So summer is about to say hii to all of us for some people it’s time to cut or just want to lose some weight but you don’t know how many calories you need to consume or what exercises you need to do! no worries anymore this is the perfect article if want to know how you can lose weight so let’s jump into our today’s sub-topics:
- What is basale metabolic rate (BMR)?
- How to calculate your BMR?
- What is total daily energy expenditure (TDEE)?
- How I can use BMR & TDEE for weight loss?
WHAT IS BASALE METABOLIC RATE [BMR]?
Knowing your basal metabolic rate (BMR) helps you determine the estimated baseline amount of calories your body needs to function and serves as a starting point to determine how many calories you may want to consume based on your goals.
Generally speaking, your BMR—which is sometimes referred to as resting metabolic rate—is the total number of calories your body needs to perform essential, life-sustaining functions. These basal functions include circulation, breathing, cell production, nutrient processing, protein synthesis, and ion transport. Using a mathematical formula, you can determine your BMR. Below, learn more about the basal metabolic rate and how it applies to you.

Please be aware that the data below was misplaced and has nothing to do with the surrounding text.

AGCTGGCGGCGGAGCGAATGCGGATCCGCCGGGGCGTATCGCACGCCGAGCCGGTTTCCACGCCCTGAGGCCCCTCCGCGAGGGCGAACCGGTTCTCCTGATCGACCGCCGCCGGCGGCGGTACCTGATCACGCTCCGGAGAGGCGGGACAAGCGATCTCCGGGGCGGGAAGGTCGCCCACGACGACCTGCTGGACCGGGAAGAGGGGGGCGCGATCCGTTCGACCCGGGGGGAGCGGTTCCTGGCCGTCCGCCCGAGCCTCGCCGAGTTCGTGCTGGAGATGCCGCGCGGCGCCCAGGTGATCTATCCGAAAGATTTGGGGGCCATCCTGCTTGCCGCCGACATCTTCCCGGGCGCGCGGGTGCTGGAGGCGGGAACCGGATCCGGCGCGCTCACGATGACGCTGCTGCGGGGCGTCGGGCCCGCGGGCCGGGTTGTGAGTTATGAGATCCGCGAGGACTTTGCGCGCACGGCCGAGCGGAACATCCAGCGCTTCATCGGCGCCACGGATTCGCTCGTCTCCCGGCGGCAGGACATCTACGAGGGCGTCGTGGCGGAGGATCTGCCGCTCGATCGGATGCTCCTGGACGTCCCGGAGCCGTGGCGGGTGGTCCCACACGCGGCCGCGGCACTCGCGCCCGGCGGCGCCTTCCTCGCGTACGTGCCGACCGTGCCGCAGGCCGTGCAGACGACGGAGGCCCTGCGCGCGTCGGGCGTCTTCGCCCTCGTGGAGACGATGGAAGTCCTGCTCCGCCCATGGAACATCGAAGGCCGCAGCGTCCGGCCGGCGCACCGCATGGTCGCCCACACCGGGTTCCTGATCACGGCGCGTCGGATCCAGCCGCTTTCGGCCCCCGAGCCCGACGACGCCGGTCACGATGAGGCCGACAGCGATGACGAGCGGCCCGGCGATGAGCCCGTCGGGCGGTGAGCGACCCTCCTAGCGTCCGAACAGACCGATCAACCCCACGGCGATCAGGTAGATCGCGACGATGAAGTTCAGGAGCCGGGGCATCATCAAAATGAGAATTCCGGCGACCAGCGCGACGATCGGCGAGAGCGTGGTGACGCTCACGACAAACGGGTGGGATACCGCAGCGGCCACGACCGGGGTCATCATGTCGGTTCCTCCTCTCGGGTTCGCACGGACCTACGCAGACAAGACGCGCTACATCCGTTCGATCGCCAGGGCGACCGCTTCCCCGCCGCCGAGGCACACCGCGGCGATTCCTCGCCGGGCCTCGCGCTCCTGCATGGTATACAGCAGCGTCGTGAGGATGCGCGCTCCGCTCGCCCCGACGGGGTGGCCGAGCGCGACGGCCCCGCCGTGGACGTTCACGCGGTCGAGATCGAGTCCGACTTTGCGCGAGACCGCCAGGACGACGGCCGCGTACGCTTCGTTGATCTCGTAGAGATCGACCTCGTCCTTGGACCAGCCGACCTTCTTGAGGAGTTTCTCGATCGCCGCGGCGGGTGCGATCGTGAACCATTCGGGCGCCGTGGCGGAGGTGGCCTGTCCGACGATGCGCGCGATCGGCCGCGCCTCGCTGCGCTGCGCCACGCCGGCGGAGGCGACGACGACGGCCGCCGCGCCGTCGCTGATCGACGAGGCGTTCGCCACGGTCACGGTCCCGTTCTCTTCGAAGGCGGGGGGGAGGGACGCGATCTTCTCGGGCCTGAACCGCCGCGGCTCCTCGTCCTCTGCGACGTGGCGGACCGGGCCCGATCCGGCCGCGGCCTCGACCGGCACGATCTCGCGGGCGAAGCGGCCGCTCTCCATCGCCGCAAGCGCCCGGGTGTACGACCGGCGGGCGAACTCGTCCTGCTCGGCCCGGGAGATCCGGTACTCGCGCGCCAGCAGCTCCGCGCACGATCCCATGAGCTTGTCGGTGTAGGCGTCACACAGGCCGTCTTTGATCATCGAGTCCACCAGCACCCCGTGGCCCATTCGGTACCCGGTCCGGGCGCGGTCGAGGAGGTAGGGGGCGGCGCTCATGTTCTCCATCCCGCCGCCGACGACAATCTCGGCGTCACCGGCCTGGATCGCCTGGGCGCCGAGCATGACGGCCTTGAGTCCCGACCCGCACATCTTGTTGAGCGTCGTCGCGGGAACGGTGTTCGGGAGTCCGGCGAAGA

The basal metabolic rate measures the calories needed to perform your body’s most basic (basal) functions, like breathing, circulation, and cell production. BMR is most accurately measured in a lab setting under very restrictive conditions.
How to Calculate Your BMR?
If you are looking to reach or maintain a particular weight, you may find it helpful to have a BMR calculation. You can find the number using a formula designed by scientists, get it tested in a lab, or use an online calculator. No method is perfectly accurate, but a lab test will probably give you the best estimate.
Because lab tests can be costly, many people use one of the other two methods to determine the basal metabolic rate and/or the total number of calories they burn each day.
The equation to Calculate Your BMR
The Harris-Benedict Equation is often used to estimate basal metabolic rate.
- Men: BMR = 88.362 + (13.397 x weight in kg) + (4.799 x height in cm) – (5.677 x age in years)
- Women: BMR = 447.593 + (9.247 x weight in kg) + (3.098 x height in cm) – (4.330 x age in years)